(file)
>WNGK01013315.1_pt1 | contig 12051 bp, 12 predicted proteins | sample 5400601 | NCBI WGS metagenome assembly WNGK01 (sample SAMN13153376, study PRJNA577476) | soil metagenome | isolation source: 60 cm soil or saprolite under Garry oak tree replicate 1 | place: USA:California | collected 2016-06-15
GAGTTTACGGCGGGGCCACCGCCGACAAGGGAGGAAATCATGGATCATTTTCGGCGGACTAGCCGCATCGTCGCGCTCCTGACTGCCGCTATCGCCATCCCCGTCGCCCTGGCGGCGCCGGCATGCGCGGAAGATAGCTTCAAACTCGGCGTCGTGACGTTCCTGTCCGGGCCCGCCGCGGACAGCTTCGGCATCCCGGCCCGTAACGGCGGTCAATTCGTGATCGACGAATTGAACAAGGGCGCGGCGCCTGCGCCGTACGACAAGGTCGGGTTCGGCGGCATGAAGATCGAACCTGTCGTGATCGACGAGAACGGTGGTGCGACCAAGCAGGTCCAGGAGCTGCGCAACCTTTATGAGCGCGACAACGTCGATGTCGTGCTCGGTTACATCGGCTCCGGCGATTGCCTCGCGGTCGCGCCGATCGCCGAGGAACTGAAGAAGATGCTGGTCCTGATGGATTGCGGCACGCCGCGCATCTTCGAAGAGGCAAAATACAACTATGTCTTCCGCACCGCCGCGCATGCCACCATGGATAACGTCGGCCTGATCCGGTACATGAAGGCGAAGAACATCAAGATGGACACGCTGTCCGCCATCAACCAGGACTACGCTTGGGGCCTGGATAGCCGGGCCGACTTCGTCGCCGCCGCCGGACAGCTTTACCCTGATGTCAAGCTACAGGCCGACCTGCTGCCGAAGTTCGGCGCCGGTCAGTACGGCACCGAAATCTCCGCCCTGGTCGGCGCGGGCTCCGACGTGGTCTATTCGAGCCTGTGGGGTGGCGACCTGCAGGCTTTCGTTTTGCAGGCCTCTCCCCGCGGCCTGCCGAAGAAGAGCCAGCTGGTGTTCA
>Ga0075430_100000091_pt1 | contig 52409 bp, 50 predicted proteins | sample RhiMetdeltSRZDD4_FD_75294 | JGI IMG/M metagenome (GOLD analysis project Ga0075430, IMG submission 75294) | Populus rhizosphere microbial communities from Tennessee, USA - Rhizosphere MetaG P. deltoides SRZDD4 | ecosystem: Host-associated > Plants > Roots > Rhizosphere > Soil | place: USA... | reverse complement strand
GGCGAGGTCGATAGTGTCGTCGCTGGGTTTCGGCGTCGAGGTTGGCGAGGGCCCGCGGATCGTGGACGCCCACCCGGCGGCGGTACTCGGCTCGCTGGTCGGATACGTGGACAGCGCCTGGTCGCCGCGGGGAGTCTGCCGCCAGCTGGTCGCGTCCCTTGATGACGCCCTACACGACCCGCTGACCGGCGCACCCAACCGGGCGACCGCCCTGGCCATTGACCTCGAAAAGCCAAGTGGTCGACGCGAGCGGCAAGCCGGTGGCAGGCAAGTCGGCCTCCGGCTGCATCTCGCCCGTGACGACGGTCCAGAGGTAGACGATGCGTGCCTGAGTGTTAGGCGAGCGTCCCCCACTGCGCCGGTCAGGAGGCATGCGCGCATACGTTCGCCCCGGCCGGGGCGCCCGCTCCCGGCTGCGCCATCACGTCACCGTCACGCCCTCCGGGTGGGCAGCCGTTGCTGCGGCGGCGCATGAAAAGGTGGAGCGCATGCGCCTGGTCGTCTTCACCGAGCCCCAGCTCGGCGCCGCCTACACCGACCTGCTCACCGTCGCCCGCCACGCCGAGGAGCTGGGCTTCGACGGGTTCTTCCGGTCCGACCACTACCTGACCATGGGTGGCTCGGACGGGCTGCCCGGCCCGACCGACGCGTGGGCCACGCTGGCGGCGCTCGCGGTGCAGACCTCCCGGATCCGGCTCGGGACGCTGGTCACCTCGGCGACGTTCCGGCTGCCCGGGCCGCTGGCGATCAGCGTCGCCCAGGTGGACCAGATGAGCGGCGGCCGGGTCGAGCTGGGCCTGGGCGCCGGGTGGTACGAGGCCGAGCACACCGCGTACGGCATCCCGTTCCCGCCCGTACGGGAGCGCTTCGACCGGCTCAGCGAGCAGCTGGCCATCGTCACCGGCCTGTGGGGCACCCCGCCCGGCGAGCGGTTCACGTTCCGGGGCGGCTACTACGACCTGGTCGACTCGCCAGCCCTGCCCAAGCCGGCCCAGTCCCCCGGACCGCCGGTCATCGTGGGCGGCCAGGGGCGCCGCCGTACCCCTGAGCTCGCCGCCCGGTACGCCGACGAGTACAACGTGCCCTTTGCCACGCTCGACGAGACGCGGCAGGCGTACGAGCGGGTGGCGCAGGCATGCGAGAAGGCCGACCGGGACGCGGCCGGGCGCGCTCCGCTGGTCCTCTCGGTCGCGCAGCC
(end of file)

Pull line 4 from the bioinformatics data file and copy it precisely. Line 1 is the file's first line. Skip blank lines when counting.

GGCGAGGTCGATAGTGTCGTCGCTGGGTTTCGGCGTCGAGGTTGGCGAGGGCCCGCGGATCGTGGACGCCCACCCGGCGGCGGTACTCGGCTCGCTGGTCGGATACGTGGACAGCGCCTGGTCGCCGCGGGGAGTCTGCCGCCAGCTGGTCGCGTCCCTTGATGACGCCCTACACGACCCGCTGACCGGCGCACCCAACCGGGCGACCGCCCTGGCCATTGACCTCGAAAAGCCAAGTGGTCGACGCGAGCGGCAAGCCGGTGGCAGGCAAGTCGGCCTCCGGCTGCATCTCGCCCGTGACGACGGTCCAGAGGTAGACGATGCGTGCCTGAGTGTTAGGCGAGCGTCCCCCACTGCGCCGGTCAGGAGGCATGCGCGCATACGTTCGCCCCGGCCGGGGCGCCCGCTCCCGGCTGCGCCATCACGTCACCGTCACGCCCTCCGGGTGGGCAGCCGTTGCTGCGGCGGCGCATGAAAAGGTGGAGCGCATGCGCCTGGTCGTCTTCACCGAGCCCCAGCTCGGCGCCGCCTACACCGACCTGCTCACCGTCGCCCGCCACGCCGAGGAGCTGGGCTTCGACGGGTTCTTCCGGTCCGACCACTACCTGACCATGGGTGGCTCGGACGGGCTGCCCGGCCCGACCGACGCGTGGGCCACGCTGGCGGCGCTCGCGGTGCAGACCTCCCGGATCCGGCTCGGGACGCTGGTCACCTCGGCGACGTTCCGGCTGCCCGGGCCGCTGGCGATCAGCGTCGCCCAGGTGGACCAGATGAGCGGCGGCCGGGTCGAGCTGGGCCTGGGCGCCGGGTGGTACGAGGCCGAGCACACCGCGTACGGCATCCCGTTCCCGCCCGTACGGGAGCGCTTCGACCGGCTCAGCGAGCAGCTGGCCATCGTCACCGGCCTGTGGGGCACCCCGCCCGGCGAGCGGTTCACGTTCCGGGGCGGCTACTACGACCTGGTCGACTCGCCAGCCCTGCCCAAGCCGGCCCAGTCCCCCGGACCGCCGGTCATCGTGGGCGGCCAGGGGCGCCGCCGTACCCCTGAGCTCGCCGCCCGGTACGCCGACGAGTACAACGTGCCCTTTGCCACGCTCGACGAGACGCGGCAGGCGTACGAGCGGGTGGCGCAGGCATGCGAGAAGGCCGACCGGGACGCGGCCGGGCGCGCTCCGCTGGTCCTCTCGGTCGCGCAGCC